Innovation communities need a way to identify those whose opinions should carry greater weight. They essentially need reputation systems to identify members with greater standing among the community. This stature can be assigned or earned.
You can’t manage what you can’t measure
The ethos and value of Enterprise 2.0 focuses on the emergent, authentic nature of employee contributions. It’s historically been hard for employees to apply knowledge in a timely fashion. In this culture, “management” is often a loaded word, with connotations of over-processing and controlling the ways in which employees collaborate.
But that should not stand in the way of measurement. You can have measurement of outcomes, and inputs, and use that to guide the community generally in the direction you’d want to take an innovation program. On the flip side, if a community continues to generate ideas that aren’t squaring with the company’s vision of where it wants to go, it’s porbably wise to listen to them.
Either way, measurement provides a view into the health of the community (posts, comments, views, etc.), the sources of the ideas (groups, categories, product lines, etc.) and the traction that ideas put on the platform are getting (stages, implementations).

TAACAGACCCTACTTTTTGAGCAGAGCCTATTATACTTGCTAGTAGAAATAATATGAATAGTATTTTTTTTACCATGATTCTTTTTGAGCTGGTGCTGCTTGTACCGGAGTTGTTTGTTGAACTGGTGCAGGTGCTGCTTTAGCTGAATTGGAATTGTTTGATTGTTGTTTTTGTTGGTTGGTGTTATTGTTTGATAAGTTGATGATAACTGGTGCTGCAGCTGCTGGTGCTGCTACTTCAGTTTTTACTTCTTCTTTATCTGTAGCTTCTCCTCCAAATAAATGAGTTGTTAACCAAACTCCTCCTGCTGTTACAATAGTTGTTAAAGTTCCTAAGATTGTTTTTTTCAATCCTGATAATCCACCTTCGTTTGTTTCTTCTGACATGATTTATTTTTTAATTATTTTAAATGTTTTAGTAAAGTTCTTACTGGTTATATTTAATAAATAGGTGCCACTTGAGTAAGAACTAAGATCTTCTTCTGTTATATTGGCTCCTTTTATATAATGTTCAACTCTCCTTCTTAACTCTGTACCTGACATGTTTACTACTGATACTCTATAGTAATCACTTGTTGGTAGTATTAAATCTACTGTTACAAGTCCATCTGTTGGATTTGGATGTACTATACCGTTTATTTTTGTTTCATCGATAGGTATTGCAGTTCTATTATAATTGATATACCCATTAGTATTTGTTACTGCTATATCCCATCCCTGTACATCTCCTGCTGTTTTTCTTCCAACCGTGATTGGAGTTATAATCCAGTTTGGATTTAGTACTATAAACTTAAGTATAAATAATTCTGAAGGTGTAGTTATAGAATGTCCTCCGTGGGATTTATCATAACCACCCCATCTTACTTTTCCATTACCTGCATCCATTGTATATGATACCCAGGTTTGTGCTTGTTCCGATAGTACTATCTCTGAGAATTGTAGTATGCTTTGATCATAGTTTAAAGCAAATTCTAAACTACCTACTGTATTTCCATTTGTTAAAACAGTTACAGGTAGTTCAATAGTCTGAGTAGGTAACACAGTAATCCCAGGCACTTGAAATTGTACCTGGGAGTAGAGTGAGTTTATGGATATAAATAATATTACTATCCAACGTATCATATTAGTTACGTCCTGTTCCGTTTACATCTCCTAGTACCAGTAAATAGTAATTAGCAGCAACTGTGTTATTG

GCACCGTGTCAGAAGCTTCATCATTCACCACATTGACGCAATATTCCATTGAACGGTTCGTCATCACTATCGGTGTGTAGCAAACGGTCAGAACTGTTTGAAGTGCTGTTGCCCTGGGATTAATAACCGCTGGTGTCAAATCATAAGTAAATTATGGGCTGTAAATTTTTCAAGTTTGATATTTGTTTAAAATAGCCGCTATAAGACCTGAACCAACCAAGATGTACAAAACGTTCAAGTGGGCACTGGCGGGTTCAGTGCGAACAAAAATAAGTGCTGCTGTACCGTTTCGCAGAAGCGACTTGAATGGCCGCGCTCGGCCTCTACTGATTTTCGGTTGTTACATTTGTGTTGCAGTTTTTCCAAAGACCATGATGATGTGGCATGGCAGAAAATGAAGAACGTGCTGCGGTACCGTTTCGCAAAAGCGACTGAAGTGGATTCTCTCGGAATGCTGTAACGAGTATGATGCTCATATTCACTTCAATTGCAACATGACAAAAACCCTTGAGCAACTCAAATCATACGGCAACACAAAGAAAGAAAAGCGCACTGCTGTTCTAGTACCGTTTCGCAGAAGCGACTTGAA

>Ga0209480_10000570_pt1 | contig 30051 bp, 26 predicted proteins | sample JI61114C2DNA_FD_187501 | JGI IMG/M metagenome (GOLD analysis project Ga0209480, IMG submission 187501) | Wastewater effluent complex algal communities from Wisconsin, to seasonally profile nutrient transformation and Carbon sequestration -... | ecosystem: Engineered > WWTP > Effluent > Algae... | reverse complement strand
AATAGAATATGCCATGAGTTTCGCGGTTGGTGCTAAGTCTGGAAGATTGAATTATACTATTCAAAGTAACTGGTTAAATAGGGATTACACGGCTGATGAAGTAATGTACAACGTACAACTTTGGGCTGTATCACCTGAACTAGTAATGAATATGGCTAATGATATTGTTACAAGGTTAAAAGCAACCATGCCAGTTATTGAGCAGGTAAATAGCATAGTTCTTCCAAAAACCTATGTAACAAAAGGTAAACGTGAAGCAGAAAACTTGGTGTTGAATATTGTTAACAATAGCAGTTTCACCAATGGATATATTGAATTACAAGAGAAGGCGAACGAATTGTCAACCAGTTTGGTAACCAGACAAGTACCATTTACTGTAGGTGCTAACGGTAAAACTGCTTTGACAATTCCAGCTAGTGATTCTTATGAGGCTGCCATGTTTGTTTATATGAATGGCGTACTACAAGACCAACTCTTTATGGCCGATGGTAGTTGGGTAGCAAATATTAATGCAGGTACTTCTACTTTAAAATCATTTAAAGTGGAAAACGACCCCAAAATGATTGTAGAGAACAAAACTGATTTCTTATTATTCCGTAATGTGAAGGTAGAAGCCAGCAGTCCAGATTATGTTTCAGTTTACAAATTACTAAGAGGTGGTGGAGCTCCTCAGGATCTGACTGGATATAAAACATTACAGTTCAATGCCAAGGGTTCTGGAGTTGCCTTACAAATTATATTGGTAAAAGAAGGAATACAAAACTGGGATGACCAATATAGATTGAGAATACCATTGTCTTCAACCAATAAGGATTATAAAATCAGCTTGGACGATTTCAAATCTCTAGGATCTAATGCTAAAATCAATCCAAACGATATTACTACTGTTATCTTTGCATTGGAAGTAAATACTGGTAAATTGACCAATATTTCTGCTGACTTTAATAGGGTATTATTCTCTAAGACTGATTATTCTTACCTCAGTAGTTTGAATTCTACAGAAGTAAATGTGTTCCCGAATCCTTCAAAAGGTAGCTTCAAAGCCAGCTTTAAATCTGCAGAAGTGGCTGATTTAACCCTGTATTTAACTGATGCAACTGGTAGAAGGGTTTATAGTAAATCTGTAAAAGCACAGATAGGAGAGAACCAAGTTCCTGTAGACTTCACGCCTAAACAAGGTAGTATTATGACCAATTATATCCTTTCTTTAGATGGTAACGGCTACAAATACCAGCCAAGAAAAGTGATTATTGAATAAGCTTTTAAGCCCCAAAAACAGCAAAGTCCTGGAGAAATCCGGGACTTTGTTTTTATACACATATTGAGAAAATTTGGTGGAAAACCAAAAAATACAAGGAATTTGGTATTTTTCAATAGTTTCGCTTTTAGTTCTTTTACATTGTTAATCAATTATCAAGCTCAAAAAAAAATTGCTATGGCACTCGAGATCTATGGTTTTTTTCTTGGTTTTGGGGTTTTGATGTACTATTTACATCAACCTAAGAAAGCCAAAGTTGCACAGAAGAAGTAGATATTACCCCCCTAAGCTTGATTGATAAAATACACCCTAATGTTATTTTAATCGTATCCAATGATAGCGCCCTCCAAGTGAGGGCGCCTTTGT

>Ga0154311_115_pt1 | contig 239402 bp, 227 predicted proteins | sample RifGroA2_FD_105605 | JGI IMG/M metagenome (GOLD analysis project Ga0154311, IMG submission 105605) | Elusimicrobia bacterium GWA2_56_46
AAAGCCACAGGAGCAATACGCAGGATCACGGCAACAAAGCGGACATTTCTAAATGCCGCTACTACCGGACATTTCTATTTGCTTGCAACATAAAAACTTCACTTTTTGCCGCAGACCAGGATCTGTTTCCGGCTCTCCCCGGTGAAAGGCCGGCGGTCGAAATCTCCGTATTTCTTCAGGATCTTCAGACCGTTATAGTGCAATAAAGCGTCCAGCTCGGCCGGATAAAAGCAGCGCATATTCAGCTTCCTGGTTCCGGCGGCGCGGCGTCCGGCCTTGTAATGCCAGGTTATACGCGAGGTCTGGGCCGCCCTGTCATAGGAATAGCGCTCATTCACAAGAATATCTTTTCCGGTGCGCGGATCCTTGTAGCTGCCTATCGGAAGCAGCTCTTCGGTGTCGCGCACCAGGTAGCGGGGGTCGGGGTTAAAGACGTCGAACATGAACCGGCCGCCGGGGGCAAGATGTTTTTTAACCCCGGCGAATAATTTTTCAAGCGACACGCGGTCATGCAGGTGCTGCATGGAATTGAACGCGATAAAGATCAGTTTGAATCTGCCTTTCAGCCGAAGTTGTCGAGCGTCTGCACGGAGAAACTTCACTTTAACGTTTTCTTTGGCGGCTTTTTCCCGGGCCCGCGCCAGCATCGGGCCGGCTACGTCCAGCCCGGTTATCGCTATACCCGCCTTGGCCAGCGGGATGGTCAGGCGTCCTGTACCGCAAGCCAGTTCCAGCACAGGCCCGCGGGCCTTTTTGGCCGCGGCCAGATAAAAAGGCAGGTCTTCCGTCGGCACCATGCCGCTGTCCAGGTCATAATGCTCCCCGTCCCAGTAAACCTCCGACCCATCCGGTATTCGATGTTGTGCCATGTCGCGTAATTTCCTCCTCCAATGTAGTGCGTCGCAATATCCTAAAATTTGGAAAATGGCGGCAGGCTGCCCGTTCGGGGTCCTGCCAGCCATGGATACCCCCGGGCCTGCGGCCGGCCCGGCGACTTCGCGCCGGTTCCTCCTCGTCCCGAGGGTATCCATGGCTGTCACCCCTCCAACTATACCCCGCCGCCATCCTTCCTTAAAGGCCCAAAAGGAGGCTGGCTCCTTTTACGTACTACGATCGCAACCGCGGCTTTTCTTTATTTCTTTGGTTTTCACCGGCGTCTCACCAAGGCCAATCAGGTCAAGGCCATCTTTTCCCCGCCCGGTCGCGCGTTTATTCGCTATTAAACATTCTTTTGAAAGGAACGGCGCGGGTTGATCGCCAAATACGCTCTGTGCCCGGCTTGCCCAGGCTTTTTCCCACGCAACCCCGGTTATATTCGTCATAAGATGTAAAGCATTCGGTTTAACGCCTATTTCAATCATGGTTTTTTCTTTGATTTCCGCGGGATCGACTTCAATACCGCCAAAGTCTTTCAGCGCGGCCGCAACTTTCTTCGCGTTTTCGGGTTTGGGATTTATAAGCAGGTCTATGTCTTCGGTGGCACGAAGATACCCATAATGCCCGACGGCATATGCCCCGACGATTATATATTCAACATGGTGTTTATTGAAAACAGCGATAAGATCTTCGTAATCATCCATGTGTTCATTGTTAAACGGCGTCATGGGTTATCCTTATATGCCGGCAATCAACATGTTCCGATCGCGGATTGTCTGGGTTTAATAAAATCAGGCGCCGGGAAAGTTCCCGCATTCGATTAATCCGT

Measurement is also the basis for analytics used to surface the best ideas from the rest. One other thing measurement does is this: it positively affects the culture of companies.
The transparency that measurement on an innovation management platform provides is healthy. Everyone can see the bases by which ideas advance. Everyone knows how their own ideas are faring, and can do something about it. This happens because of measurement.
It’s about creating ongoing, sustainable innovation
Companies will benefit greatly once they establish an ongoing program of innovation. It’s too often takes phenomenal acts of heroism to get an idea through the ad hoc channels and processes that dominate corporate innovation today.
Time to treat innovation as a discipline worthy of its own resources and focus.